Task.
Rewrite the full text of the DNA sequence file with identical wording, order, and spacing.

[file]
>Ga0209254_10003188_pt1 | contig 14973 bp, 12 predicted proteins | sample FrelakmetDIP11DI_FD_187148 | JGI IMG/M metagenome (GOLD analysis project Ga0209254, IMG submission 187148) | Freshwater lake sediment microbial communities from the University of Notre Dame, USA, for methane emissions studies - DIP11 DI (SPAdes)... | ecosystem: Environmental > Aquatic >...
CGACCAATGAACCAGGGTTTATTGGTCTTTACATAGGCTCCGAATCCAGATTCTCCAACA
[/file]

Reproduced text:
>Ga0209254_10003188_pt1 | contig 14973 bp, 12 predicted proteins | sample FrelakmetDIP11DI_FD_187148 | JGI IMG/M metagenome (GOLD analysis project Ga0209254, IMG submission 187148) | Freshwater lake sediment microbial communities from the University of Notre Dame, USA, for methane emissions studies - DIP11 DI (SPAdes)... | ecosystem: Environmental > Aquatic >...
CGACCAATGAACCAGGGTTTATTGGTCTTTACATAGGCTCCGAATCCAGATTCTCCAACA